algorithmic modeling for Rhino

Experiments with buckling. First a disc is remeshed with edge length decreasing towards the boundary. Then the edges are made the same length, while preventing self-intersection, causing the surface to buckle into a hyperbolic shape. Definition here:

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Comment by Nick Tyrer on June 24, 2015 at 5:47am

Ok, good to know. I was expecting it, i just created a mobius with your method. But after all that unfortunately end result just didn't look very good....

Comment by Daniel Piker on June 24, 2015 at 5:15am

Hi Nick,

Nice helicoid!

Yes it makes sense that MeshMachine will fail on any non-orientable surface. Since it uses the Plankton half-edge mesh representation, which relies on consistent face orientations. You could probably get around this by splitting the surface in 2, and setting some fixed points to make sure the vertices still match along the boundary, then rejoining them

Comment by Nick Tyrer on June 24, 2015 at 4:58am

Very fun definition, i've just tried some different forms, Helicoid is a cool effect (yes, in Nervous colours). On a side note David, i was trying to use meshmachine on a mobius strip, but it kept failing. Would you expect that behaviour? I wasn't sure if it was to do with mesh normals etc...

Comment by Simon Schleicher on June 23, 2015 at 10:13pm

this is great Daniel!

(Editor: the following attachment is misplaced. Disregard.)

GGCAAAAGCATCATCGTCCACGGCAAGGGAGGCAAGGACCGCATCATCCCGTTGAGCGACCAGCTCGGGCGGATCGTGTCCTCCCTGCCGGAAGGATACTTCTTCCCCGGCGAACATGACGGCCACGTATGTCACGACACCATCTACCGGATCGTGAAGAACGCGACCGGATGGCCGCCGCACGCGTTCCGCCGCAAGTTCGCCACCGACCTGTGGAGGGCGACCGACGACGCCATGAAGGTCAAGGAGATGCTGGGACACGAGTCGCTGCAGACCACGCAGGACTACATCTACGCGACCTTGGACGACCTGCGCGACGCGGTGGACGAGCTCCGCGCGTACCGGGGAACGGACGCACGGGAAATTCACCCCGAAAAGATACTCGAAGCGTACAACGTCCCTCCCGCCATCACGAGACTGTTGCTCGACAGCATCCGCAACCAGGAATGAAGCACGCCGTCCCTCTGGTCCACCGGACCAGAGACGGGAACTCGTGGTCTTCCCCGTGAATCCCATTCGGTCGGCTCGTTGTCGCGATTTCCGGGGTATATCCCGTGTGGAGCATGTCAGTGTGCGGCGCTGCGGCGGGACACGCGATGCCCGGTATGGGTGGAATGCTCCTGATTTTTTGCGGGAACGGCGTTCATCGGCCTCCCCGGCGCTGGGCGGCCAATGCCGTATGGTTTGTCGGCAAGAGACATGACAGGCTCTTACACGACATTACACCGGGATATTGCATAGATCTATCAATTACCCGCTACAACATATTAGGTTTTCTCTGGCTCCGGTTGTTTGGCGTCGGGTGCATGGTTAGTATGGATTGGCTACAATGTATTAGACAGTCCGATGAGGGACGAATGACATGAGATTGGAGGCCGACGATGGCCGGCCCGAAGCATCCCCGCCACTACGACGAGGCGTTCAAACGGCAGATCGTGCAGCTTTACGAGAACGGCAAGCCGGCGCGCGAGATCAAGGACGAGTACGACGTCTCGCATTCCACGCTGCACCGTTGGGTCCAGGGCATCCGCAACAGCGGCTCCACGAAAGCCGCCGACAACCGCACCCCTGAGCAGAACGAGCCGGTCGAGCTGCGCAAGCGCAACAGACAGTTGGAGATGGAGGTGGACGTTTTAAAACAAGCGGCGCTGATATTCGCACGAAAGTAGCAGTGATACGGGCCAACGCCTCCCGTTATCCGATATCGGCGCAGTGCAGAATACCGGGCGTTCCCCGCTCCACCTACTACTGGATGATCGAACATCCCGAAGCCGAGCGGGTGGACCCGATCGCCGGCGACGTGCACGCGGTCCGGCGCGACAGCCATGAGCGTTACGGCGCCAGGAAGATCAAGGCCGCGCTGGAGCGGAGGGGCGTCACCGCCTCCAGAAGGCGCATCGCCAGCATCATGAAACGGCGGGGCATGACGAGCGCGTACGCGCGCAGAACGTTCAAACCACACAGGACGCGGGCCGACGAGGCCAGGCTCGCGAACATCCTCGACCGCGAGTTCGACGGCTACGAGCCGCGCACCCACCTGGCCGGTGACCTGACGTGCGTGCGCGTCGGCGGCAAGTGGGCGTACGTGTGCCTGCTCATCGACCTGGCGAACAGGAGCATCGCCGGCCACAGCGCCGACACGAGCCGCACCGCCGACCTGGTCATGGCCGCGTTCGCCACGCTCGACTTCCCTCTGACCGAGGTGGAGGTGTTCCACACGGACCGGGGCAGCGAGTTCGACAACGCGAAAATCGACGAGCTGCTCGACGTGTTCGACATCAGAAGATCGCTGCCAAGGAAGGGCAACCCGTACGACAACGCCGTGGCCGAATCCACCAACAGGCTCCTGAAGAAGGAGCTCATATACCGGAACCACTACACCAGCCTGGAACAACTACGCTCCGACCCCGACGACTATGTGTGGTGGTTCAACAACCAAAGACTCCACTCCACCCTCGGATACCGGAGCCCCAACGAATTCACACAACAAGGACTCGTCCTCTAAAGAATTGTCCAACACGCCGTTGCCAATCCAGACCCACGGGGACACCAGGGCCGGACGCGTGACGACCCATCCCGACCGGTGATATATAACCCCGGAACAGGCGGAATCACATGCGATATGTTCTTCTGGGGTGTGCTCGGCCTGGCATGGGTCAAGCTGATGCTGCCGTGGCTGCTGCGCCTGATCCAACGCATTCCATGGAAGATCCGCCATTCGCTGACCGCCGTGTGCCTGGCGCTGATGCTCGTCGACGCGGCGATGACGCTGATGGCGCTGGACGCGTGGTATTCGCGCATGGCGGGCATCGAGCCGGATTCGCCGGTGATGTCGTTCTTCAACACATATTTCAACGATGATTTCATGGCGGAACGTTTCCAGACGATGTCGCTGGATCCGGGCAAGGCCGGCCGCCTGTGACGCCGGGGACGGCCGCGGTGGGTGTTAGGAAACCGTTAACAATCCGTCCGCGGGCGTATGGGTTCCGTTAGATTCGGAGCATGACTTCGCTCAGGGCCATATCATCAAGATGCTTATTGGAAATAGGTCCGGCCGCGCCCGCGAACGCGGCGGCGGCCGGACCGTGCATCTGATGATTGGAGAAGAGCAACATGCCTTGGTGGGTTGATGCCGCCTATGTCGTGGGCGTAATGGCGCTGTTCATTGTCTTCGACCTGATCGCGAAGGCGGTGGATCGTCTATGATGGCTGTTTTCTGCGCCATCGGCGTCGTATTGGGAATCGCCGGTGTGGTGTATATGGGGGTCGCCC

Comment by Daniel Piker on June 23, 2015 at 5:08pm

Thanks Roger.

Though it would be possible to just make the mesh in the 1st step even finer toward the edge to get more intricate end results, I do think that actually extending / subdividing / remeshing the topology during the relaxation could be a better way. I suspect that something like this is happing in both nervous system's work and this video that was being discussed earlier.

To do this effectively would probably require scripting - both the Plankton and Kangaroo libraries can be called from scripts, so it is possible, and I think would be an interesting direction of investigation. David Stasiuk has also done some interesting work with mesh growth in Grasshopper.

Comment by Ángel Linares on June 23, 2015 at 9:18am

I know that you, as me like nervous systems work :) Awesome implementation.

Comment by Daniel Piker on June 22, 2015 at 5:58pm

Comment by Daniel Piker on June 22, 2015 at 5:41pm

@Jacek - their work was definitely an inspiration. I've also played around with these ideas a bit in the past, but that was before having the self-collision, which really limited it 

Comment by Jacek Jaskólski on June 22, 2015 at 5:29pm

great as usual!

btw. you've probably seen this:

coincidence or collaboration?

Comment by Daniel Piker on June 22, 2015 at 5:24pm

@Dave - yes, starting with the variable edge length remeshing produces lots of valence 7 vertices which cause the hyperbolic shape once the lengths become more equal. I suppose another way to do it would be to start with regular edge lengths and topology, then increase edge lengths towards the boundary, but then the self-collision gets a bit more tricky





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